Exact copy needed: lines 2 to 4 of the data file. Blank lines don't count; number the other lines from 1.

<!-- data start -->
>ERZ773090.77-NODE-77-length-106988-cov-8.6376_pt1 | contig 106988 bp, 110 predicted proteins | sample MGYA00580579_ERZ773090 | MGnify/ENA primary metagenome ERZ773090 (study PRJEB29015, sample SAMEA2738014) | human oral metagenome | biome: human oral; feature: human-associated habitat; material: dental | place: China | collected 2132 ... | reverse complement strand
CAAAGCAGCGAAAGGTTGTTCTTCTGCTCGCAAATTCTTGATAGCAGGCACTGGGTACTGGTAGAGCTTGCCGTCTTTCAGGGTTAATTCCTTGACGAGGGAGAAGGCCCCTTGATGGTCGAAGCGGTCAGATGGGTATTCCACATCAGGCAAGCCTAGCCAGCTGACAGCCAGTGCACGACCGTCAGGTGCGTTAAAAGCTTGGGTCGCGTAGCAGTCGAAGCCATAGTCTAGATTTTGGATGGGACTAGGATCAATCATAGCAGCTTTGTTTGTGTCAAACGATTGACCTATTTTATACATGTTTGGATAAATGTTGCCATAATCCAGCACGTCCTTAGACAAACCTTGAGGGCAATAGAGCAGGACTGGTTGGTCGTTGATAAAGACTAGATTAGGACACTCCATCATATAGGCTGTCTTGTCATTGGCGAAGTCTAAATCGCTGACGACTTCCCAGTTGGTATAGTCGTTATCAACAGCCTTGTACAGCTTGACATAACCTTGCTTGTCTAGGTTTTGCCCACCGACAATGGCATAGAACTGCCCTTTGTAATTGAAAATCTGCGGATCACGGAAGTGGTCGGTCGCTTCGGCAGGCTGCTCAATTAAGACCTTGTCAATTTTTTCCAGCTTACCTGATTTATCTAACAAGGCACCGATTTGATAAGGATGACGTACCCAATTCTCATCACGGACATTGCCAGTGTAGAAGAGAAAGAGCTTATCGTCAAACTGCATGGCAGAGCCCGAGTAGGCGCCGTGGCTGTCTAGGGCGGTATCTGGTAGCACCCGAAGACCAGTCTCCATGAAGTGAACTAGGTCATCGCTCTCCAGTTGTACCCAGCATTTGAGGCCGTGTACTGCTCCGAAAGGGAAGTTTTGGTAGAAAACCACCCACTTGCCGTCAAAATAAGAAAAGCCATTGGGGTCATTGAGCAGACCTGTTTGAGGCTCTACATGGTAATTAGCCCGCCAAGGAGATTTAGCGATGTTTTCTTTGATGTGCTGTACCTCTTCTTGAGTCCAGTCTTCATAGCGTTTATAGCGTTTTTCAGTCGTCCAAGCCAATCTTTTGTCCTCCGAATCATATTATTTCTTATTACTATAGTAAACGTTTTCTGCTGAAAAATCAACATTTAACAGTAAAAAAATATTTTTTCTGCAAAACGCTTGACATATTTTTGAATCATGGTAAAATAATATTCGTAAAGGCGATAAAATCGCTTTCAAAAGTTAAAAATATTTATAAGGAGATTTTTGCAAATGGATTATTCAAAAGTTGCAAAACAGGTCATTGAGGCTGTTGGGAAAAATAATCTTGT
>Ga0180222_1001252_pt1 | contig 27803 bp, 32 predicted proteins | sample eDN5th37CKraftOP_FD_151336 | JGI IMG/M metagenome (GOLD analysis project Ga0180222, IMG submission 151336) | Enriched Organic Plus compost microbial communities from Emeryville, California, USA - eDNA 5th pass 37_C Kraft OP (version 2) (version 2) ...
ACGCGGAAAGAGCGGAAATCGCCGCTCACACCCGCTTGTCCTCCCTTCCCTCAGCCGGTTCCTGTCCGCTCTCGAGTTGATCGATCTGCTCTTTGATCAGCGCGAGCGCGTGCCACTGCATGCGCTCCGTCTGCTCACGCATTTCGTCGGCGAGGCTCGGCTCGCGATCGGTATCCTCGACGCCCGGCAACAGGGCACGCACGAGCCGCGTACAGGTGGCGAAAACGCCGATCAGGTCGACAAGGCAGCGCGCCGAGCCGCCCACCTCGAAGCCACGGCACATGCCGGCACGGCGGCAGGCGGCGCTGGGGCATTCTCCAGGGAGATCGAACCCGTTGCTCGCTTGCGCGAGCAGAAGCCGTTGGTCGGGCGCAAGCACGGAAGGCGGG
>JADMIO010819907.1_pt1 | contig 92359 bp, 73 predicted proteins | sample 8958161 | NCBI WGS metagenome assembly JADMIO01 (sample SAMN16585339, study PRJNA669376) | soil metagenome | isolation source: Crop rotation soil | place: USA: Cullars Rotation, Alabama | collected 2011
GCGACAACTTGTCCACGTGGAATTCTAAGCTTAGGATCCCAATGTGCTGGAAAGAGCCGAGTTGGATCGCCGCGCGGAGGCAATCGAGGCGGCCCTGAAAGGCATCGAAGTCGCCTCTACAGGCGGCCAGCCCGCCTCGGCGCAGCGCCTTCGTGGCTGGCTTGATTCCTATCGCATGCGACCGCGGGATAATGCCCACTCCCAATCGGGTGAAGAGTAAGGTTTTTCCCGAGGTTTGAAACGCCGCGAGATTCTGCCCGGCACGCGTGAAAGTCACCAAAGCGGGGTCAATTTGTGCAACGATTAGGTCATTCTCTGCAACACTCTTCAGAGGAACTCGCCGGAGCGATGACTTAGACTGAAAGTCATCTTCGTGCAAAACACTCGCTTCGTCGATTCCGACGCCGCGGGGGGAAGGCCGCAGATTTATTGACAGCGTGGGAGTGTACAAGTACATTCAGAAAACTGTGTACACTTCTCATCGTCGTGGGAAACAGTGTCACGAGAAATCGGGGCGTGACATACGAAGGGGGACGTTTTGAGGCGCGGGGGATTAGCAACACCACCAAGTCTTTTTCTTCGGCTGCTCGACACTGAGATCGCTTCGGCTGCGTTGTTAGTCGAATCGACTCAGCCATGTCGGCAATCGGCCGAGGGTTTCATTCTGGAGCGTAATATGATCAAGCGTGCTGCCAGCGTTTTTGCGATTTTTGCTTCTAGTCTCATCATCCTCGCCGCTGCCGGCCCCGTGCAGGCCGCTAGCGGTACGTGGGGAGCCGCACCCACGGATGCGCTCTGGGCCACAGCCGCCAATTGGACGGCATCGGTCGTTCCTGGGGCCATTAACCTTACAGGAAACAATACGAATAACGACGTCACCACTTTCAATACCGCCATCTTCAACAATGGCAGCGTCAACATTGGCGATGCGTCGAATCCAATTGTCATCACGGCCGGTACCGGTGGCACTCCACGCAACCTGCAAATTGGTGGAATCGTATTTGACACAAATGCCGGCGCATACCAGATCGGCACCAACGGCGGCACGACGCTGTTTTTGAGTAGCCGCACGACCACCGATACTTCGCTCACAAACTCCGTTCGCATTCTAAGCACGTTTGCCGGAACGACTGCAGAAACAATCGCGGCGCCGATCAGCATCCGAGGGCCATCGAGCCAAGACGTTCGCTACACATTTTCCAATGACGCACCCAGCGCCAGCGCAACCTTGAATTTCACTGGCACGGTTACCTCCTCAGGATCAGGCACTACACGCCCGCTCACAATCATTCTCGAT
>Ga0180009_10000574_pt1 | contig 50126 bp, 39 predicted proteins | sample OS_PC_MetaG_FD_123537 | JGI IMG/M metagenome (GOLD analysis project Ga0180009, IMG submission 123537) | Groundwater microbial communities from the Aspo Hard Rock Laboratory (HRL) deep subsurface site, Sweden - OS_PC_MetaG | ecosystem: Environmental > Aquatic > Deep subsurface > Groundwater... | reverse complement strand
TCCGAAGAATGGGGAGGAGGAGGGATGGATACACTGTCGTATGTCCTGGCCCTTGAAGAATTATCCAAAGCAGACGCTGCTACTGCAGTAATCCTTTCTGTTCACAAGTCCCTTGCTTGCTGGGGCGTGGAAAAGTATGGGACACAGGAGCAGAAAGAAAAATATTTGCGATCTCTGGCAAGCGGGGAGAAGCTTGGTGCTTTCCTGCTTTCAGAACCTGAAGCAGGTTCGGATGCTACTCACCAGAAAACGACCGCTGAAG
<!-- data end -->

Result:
CAAAGCAGCGAAAGGTTGTTCTTCTGCTCGCAAATTCTTGATAGCAGGCACTGGGTACTGGTAGAGCTTGCCGTCTTTCAGGGTTAATTCCTTGACGAGGGAGAAGGCCCCTTGATGGTCGAAGCGGTCAGATGGGTATTCCACATCAGGCAAGCCTAGCCAGCTGACAGCCAGTGCACGACCGTCAGGTGCGTTAAAAGCTTGGGTCGCGTAGCAGTCGAAGCCATAGTCTAGATTTTGGATGGGACTAGGATCAATCATAGCAGCTTTGTTTGTGTCAAACGATTGACCTATTTTATACATGTTTGGATAAATGTTGCCATAATCCAGCACGTCCTTAGACAAACCTTGAGGGCAATAGAGCAGGACTGGTTGGTCGTTGATAAAGACTAGATTAGGACACTCCATCATATAGGCTGTCTTGTCATTGGCGAAGTCTAAATCGCTGACGACTTCCCAGTTGGTATAGTCGTTATCAACAGCCTTGTACAGCTTGACATAACCTTGCTTGTCTAGGTTTTGCCCACCGACAATGGCATAGAACTGCCCTTTGTAATTGAAAATCTGCGGATCACGGAAGTGGTCGGTCGCTTCGGCAGGCTGCTCAATTAAGACCTTGTCAATTTTTTCCAGCTTACCTGATTTATCTAACAAGGCACCGATTTGATAAGGATGACGTACCCAATTCTCATCACGGACATTGCCAGTGTAGAAGAGAAAGAGCTTATCGTCAAACTGCATGGCAGAGCCCGAGTAGGCGCCGTGGCTGTCTAGGGCGGTATCTGGTAGCACCCGAAGACCAGTCTCCATGAAGTGAACTAGGTCATCGCTCTCCAGTTGTACCCAGCATTTGAGGCCGTGTACTGCTCCGAAAGGGAAGTTTTGGTAGAAAACCACCCACTTGCCGTCAAAATAAGAAAAGCCATTGGGGTCATTGAGCAGACCTGTTTGAGGCTCTACATGGTAATTAGCCCGCCAAGGAGATTTAGCGATGTTTTCTTTGATGTGCTGTACCTCTTCTTGAGTCCAGTCTTCATAGCGTTTATAGCGTTTTTCAGTCGTCCAAGCCAATCTTTTGTCCTCCGAATCATATTATTTCTTATTACTATAGTAAACGTTTTCTGCTGAAAAATCAACATTTAACAGTAAAAAAATATTTTTTCTGCAAAACGCTTGACATATTTTTGAATCATGGTAAAATAATATTCGTAAAGGCGATAAAATCGCTTTCAAAAGTTAAAAATATTTATAAGGAGATTTTTGCAAATGGATTATTCAAAAGTTGCAAAACAGGTCATTGAGGCTGTTGGGAAAAATAATCTTGT
>Ga0180222_1001252_pt1 | contig 27803 bp, 32 predicted proteins | sample eDN5th37CKraftOP_FD_151336 | JGI IMG/M metagenome (GOLD analysis project Ga0180222, IMG submission 151336) | Enriched Organic Plus compost microbial communities from Emeryville, California, USA - eDNA 5th pass 37_C Kraft OP (version 2) (version 2) ...
ACGCGGAAAGAGCGGAAATCGCCGCTCACACCCGCTTGTCCTCCCTTCCCTCAGCCGGTTCCTGTCCGCTCTCGAGTTGATCGATCTGCTCTTTGATCAGCGCGAGCGCGTGCCACTGCATGCGCTCCGTCTGCTCACGCATTTCGTCGGCGAGGCTCGGCTCGCGATCGGTATCCTCGACGCCCGGCAACAGGGCACGCACGAGCCGCGTACAGGTGGCGAAAACGCCGATCAGGTCGACAAGGCAGCGCGCCGAGCCGCCCACCTCGAAGCCACGGCACATGCCGGCACGGCGGCAGGCGGCGCTGGGGCATTCTCCAGGGAGATCGAACCCGTTGCTCGCTTGCGCGAGCAGAAGCCGTTGGTCGGGCGCAAGCACGGAAGGCGGG